To understand why, we need to anticipate the limitations of current solar PV technology. Today’s silicon panels – which have become more expensive thanks to China’s largesse – are still relatively large and heavy. Their production and disposal includes toxic chemicals. And the efficiency with which they convert sunlight into energy is low, about 10 to 15 percent.

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But this limitation is not inherent to PV. Researchers have been experimenting with new materials that are less toxic. There are mass-produced panels that achieve 20 percent efficiency. Under laboratory conditions, solar cells achieve efficiencies as high as 46 percent, more than three times the average:

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Most solar cells today are built into large black panels, but as they get smaller, they begin to be integrated into other things—everything from buildings and rooftops to roads, bus stops, and farms.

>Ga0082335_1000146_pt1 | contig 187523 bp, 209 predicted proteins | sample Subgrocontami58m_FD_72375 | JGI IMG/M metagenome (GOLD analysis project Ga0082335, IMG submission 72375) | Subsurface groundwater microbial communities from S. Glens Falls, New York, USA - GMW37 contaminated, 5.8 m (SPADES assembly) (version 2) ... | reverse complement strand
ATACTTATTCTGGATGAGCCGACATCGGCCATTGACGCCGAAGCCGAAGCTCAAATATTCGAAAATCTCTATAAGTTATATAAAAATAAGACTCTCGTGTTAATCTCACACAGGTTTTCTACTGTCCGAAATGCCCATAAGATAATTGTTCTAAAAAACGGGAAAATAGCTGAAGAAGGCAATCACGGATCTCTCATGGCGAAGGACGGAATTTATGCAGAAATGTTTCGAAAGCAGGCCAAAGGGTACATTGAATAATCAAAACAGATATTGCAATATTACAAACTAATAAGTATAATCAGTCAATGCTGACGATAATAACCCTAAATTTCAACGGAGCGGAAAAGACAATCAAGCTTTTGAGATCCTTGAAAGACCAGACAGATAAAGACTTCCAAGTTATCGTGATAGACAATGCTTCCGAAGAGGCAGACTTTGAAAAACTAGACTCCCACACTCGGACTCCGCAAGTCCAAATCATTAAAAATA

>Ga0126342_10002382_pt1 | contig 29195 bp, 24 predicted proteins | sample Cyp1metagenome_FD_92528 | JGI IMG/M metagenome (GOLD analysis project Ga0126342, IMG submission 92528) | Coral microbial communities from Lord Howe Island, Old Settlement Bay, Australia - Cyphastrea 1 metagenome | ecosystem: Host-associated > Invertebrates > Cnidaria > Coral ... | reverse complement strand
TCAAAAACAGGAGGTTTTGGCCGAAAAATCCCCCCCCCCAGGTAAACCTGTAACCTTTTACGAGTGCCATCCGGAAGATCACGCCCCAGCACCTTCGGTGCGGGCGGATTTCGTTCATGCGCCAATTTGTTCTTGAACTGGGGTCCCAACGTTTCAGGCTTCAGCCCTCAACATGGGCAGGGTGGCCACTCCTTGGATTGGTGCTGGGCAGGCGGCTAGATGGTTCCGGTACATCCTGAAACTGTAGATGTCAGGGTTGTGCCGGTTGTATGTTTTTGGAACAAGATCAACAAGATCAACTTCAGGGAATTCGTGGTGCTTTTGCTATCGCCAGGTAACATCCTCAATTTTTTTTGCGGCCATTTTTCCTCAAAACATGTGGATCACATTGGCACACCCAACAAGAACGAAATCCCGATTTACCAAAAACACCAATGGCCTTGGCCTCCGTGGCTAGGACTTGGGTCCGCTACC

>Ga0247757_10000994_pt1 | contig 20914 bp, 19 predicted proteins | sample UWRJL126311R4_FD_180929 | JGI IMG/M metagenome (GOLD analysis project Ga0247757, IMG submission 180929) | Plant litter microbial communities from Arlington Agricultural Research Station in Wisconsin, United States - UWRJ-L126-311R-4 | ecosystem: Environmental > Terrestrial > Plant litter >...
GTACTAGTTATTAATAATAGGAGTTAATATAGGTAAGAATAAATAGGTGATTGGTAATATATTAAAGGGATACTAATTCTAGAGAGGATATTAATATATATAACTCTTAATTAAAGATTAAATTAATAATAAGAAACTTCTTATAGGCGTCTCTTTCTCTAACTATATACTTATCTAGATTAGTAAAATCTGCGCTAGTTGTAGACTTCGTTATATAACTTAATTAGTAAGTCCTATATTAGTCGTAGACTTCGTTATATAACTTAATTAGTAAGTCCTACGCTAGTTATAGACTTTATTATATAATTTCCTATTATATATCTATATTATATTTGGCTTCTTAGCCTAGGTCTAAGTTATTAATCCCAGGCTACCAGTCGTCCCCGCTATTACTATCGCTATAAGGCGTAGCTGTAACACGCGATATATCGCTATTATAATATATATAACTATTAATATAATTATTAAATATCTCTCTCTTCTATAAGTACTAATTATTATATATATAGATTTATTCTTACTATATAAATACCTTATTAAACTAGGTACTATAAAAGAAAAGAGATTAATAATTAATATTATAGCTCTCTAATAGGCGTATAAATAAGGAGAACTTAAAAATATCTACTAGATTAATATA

So let’s try to think beyond the limitations of today’s PV into the possible future – after, say, 20 or 30 years of intensive research, development and application.

Imagine small, modular, highly efficient solar cells built into all new infrastructure built as a matter of course – buildings, bridges, parking lots, vehicles. Solar PV will no longer be its own product category, but a regular feature of other products. As energy storage also becomes cheaper, smaller and better integrated, it will be useful to regularly collect and release small amounts of energy.